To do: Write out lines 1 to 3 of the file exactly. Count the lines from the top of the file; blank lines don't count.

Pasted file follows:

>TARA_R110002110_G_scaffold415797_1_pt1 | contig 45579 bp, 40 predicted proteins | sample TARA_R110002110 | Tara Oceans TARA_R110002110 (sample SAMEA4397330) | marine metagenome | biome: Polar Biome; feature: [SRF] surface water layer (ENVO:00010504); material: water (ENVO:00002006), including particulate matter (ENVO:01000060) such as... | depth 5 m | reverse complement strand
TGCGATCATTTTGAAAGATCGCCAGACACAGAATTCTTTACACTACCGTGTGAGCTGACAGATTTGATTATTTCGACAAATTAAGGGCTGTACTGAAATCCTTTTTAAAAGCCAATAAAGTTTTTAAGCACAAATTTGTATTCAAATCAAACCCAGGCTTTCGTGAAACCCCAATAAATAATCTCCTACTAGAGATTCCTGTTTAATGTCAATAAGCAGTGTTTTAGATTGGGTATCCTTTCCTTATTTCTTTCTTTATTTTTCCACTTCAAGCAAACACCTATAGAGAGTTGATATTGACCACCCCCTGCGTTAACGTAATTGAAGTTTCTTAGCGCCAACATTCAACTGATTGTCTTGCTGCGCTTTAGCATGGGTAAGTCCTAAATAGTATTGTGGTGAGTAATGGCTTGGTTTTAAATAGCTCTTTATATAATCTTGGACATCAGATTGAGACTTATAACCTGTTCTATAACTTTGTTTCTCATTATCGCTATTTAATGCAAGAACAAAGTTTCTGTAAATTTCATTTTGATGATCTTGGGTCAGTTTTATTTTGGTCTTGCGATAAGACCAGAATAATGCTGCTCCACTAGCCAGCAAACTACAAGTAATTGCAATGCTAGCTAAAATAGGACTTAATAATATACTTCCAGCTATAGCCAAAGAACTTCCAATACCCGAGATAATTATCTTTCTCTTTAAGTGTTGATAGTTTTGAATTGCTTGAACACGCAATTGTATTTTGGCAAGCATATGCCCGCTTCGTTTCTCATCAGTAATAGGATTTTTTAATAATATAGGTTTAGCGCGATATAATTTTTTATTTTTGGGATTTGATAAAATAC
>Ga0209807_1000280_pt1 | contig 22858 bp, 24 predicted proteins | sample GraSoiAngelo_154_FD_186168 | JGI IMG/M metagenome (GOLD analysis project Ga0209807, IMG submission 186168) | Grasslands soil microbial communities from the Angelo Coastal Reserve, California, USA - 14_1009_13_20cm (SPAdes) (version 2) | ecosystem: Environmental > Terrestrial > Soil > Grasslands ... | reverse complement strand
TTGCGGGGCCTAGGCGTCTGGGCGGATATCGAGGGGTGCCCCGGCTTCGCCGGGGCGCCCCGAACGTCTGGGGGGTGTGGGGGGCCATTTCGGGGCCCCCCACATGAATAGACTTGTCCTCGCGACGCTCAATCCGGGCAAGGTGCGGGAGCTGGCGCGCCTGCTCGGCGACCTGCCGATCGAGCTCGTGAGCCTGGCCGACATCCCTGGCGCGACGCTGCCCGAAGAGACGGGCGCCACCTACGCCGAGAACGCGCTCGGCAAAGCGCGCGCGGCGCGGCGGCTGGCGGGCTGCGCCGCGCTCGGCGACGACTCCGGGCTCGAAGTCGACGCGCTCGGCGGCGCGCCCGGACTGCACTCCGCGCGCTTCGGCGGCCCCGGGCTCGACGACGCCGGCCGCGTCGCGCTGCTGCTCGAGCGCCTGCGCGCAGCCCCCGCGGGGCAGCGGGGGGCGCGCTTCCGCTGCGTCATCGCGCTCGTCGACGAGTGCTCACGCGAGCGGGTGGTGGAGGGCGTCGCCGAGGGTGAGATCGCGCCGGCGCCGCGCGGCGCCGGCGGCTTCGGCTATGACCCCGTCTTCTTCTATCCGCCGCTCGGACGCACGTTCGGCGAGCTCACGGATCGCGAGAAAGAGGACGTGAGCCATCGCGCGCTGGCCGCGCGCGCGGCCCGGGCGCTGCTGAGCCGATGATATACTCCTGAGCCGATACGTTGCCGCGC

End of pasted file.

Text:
>TARA_R110002110_G_scaffold415797_1_pt1 | contig 45579 bp, 40 predicted proteins | sample TARA_R110002110 | Tara Oceans TARA_R110002110 (sample SAMEA4397330) | marine metagenome | biome: Polar Biome; feature: [SRF] surface water layer (ENVO:00010504); material: water (ENVO:00002006), including particulate matter (ENVO:01000060) such as... | depth 5 m | reverse complement strand
TGCGATCATTTTGAAAGATCGCCAGACACAGAATTCTTTACACTACCGTGTGAGCTGACAGATTTGATTATTTCGACAAATTAAGGGCTGTACTGAAATCCTTTTTAAAAGCCAATAAAGTTTTTAAGCACAAATTTGTATTCAAATCAAACCCAGGCTTTCGTGAAACCCCAATAAATAATCTCCTACTAGAGATTCCTGTTTAATGTCAATAAGCAGTGTTTTAGATTGGGTATCCTTTCCTTATTTCTTTCTTTATTTTTCCACTTCAAGCAAACACCTATAGAGAGTTGATATTGACCACCCCCTGCGTTAACGTAATTGAAGTTTCTTAGCGCCAACATTCAACTGATTGTCTTGCTGCGCTTTAGCATGGGTAAGTCCTAAATAGTATTGTGGTGAGTAATGGCTTGGTTTTAAATAGCTCTTTATATAATCTTGGACATCAGATTGAGACTTATAACCTGTTCTATAACTTTGTTTCTCATTATCGCTATTTAATGCAAGAACAAAGTTTCTGTAAATTTCATTTTGATGATCTTGGGTCAGTTTTATTTTGGTCTTGCGATAAGACCAGAATAATGCTGCTCCACTAGCCAGCAAACTACAAGTAATTGCAATGCTAGCTAAAATAGGACTTAATAATATACTTCCAGCTATAGCCAAAGAACTTCCAATACCCGAGATAATTATCTTTCTCTTTAAGTGTTGATAGTTTTGAATTGCTTGAACACGCAATTGTATTTTGGCAAGCATATGCCCGCTTCGTTTCTCATCAGTAATAGGATTTTTTAATAATATAGGTTTAGCGCGATATAATTTTTTATTTTTGGGATTTGATAAAATAC
>Ga0209807_1000280_pt1 | contig 22858 bp, 24 predicted proteins | sample GraSoiAngelo_154_FD_186168 | JGI IMG/M metagenome (GOLD analysis project Ga0209807, IMG submission 186168) | Grasslands soil microbial communities from the Angelo Coastal Reserve, California, USA - 14_1009_13_20cm (SPAdes) (version 2) | ecosystem: Environmental > Terrestrial > Soil > Grasslands ... | reverse complement strand